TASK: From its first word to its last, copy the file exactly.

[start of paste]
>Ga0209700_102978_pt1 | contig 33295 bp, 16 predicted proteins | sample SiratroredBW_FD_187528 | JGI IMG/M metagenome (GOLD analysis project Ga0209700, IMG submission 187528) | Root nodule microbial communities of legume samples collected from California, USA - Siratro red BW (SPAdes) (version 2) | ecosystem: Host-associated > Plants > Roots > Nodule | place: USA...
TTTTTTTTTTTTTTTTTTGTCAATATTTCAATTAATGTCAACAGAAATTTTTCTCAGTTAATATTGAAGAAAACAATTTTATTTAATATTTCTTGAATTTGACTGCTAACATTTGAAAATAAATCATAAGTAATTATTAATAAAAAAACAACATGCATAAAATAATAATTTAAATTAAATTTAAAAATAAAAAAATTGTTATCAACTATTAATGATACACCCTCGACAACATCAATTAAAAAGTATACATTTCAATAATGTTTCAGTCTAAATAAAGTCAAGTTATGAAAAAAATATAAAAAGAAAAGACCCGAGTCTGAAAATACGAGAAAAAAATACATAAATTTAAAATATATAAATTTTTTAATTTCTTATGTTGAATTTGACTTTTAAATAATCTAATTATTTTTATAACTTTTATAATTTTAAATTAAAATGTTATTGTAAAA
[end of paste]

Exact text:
>Ga0209700_102978_pt1 | contig 33295 bp, 16 predicted proteins | sample SiratroredBW_FD_187528 | JGI IMG/M metagenome (GOLD analysis project Ga0209700, IMG submission 187528) | Root nodule microbial communities of legume samples collected from California, USA - Siratro red BW (SPAdes) (version 2) | ecosystem: Host-associated > Plants > Roots > Nodule | place: USA...
TTTTTTTTTTTTTTTTTTGTCAATATTTCAATTAATGTCAACAGAAATTTTTCTCAGTTAATATTGAAGAAAACAATTTTATTTAATATTTCTTGAATTTGACTGCTAACATTTGAAAATAAATCATAAGTAATTATTAATAAAAAAACAACATGCATAAAATAATAATTTAAATTAAATTTAAAAATAAAAAAATTGTTATCAACTATTAATGATACACCCTCGACAACATCAATTAAAAAGTATACATTTCAATAATGTTTCAGTCTAAATAAAGTCAAGTTATGAAAAAAATATAAAAAGAAAAGACCCGAGTCTGAAAATACGAGAAAAAAATACATAAATTTAAAATATATAAATTTTTTAATTTCTTATGTTGAATTTGACTTTTAAATAATCTAATTATTTTTATAACTTTTATAATTTTAAATTAAAATGTTATTGTAAAA